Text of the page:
Simon Taylor

Company: Cosgroves

Job title: Director and General Manager

About Simon 

With a lifelong career in engineering, starting as an apprentice at 16, I now serve as the General Manager and Director of Cosgroves – a 95-person consulting firm specialising in building services, fire and civil engineering, with five offices across the motu. Previously, I held roles at Aurecon and MWH (now Stantec) and Worley Consulting (became Meritec and now AECOM) in New Zealand. I was with Oscar Faber in the UK.

Trained as a mechanical engineer (CPEng), my focus has been on HVAC and energy systems design. Now, my day revolves around ensuring the health, safety and diversity of our team, managing projects, maintaining high-quality work, overseeing recruitment and business operations, and fostering emerging talent. My passion is the consulting side of the engineering profession, striving to enhance sustainability outcomes in our projects and nurturing emerging talent.

Outside of work, I thrive in the outdoors. I’m an avid mountain biker, mainly exploring Christchurch’s Port Hills and the odd weekend mission. I also enjoy tramping, skiing, diving, fishing and boating, especially when shared with my wife and sons.

Pepeha or whakapapa/family history

I live in Ōhikaparuparu Sumner, Ōtautahi Christchurch, with my wife Annie and our two teenage boys. I came from the UK in 1995, finding Sumner soon after I arrived. I decided to make it my home as the area contains all the things I enjoy in life. My immediate family are in the UK. They now live near Oxford, England, but my parents and their recent ancestors came from Sussex and Kent in South East England and South Wales. I’ve been fortunate to become part of my wife’s family who whakapapa to Ōtepoti Dunedin and Waihōpai Invercargill. They now live in Tahuna Queenstown, which is another place that I spend a significant part of my life. Particular areas that I’ve come to know and love include Horomaka Banks Peninsula, Whakatipu Kā Tuka Hollyford River and Te Tauihu o to Waka Marlborough Sounds regions.

What is your strategic vision for ACE New Zealand?

The strategy for ACE will be developed in collaboration with the rest of the board/operational staff, so it’s too early for me to prejudge what that might be. Instead, I'll offer insights into the key industry areas important to me. As a nation, we face considerable and growing infrastructure challenges, which the engineering profession must respond to. We need additional highly skilled engineers, project managers, engineering technicians, administrators and business leaders to address these problems, driving sustainable solutions to benefit our country's productivity and people's wellbeing. The current challenges, including workflow decline and uncertainty, highlight the disconnect between Government decisions and our profession's insights. Empowering our professionals to influence both central and local government for effective national delivery is paramount. Developing a pipeline of talent to the industry is vital. We are competing with other professions for the same people. We need to create an industry that’s attractive for people to join, while providing them with encouragement and training – ensuring that our industry develops a diverse group of people with the right skills. This training needs to be in the engineering sphere of disciplines, as well as others that foster great consultants.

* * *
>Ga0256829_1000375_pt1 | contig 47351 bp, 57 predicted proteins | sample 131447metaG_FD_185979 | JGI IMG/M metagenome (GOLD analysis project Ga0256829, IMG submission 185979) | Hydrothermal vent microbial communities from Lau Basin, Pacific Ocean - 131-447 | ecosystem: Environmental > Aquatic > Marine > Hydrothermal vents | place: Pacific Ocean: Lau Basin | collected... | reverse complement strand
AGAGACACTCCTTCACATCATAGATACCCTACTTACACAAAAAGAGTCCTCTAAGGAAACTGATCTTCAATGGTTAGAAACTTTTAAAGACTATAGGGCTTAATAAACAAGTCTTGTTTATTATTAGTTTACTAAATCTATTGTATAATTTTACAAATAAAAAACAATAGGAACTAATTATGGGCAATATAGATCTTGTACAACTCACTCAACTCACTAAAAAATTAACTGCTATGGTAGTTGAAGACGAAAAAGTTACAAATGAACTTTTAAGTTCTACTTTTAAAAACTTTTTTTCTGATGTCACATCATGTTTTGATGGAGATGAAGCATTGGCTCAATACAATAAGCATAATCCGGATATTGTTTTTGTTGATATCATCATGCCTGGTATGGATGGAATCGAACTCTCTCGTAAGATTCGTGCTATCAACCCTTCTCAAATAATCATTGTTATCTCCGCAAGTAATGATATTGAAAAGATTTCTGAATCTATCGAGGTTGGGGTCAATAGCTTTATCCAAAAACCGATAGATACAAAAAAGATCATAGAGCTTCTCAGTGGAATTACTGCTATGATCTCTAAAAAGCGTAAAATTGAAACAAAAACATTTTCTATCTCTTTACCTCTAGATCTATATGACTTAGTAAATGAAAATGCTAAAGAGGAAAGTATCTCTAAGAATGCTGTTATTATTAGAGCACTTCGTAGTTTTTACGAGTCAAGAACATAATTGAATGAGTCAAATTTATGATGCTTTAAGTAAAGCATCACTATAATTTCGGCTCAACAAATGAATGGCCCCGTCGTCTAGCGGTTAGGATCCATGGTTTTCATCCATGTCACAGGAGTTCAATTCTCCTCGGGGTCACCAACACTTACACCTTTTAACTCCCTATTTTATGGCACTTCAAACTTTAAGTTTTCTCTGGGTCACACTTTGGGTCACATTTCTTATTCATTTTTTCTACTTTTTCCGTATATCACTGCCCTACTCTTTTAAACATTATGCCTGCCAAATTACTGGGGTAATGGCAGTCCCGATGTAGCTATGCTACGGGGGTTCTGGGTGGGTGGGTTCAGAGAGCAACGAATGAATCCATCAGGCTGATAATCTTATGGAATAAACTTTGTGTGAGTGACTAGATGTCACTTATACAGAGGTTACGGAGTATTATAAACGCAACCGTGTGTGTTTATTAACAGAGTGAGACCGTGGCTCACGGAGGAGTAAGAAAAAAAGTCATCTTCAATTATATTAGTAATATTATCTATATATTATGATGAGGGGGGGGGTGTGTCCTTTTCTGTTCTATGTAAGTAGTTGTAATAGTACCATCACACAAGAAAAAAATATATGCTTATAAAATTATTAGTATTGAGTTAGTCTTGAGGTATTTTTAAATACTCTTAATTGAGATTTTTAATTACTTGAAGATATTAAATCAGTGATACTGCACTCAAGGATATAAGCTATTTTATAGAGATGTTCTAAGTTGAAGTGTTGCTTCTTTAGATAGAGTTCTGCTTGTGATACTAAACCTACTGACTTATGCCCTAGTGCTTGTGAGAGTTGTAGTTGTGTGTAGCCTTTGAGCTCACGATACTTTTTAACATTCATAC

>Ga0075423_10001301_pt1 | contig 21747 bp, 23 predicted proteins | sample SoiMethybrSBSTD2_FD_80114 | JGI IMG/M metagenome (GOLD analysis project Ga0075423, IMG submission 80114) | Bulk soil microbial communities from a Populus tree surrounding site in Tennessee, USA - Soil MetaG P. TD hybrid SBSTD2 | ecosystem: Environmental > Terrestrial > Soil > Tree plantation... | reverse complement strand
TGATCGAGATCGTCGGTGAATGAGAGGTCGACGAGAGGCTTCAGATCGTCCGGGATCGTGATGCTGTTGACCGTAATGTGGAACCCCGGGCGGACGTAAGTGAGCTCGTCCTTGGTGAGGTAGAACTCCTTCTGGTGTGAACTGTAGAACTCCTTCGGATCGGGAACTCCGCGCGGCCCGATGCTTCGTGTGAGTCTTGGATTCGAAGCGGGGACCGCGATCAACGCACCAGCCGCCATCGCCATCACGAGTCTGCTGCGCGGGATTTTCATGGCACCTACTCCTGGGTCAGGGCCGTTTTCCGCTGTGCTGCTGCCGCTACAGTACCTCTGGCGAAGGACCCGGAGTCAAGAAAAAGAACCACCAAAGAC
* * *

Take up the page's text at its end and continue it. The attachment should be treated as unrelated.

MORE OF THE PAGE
What strengths would you bring to the ACE Board?

With experience across various engineering consulting firms, I offer a broad industry perspective and the capability to advocate for the diverse interests of all members. I get the bigger picture! I oversee a mid-sized consulting firm and I am well-acquainted with the challenges we encounter in prosperous and difficult times. Positioned in the middle, I appreciate the consulting world from the perspective of both smaller practices and larger organisations. The strengths I bring as company director - I leverage strong relationships with industry stakeholders. I develop and execute strategies for sustainable growth and resilience, implement systems to ensure the health and safety of our team, and foster leadership for succession planning. Additionally, I have a natural aptitude for recruiting key positions and managing risks effectively. I believe that the future of my own business is bright, and I endeavour to bring that excitement to the ACE Board and the future of engineering.

I’ve recently stepped down from the Scape Public Art Trust Board where I served eight years as a trustee. Scape facilitates the installation of public artworks in and around Ōtautahi Christchurch. I believe this has added to my governance experience significantly and I can bring diverse thinking from that experience.

What does diversity and inclusion mean to you?

This is still a significant challenge within my own business – we are currently developing our first diversity and inclusion policy document. For me it’s about creating an environment where anyone can come and be a part of the team and feel welcome and included. At face value, this statement sounds relatively simple to achieve. However, upon examining our company's behaviours, I've noticed that our leaders (including myself) often act instinctively, albeit with good intentions, which leads to a disparity between the statement and our actual practices. We need people to change their behaviours and to recognise that their daily actions may hinder a diverse workforce. I believe that this is going to take time and persistence, but it’s essential for attracting top talented people into our business and industry.

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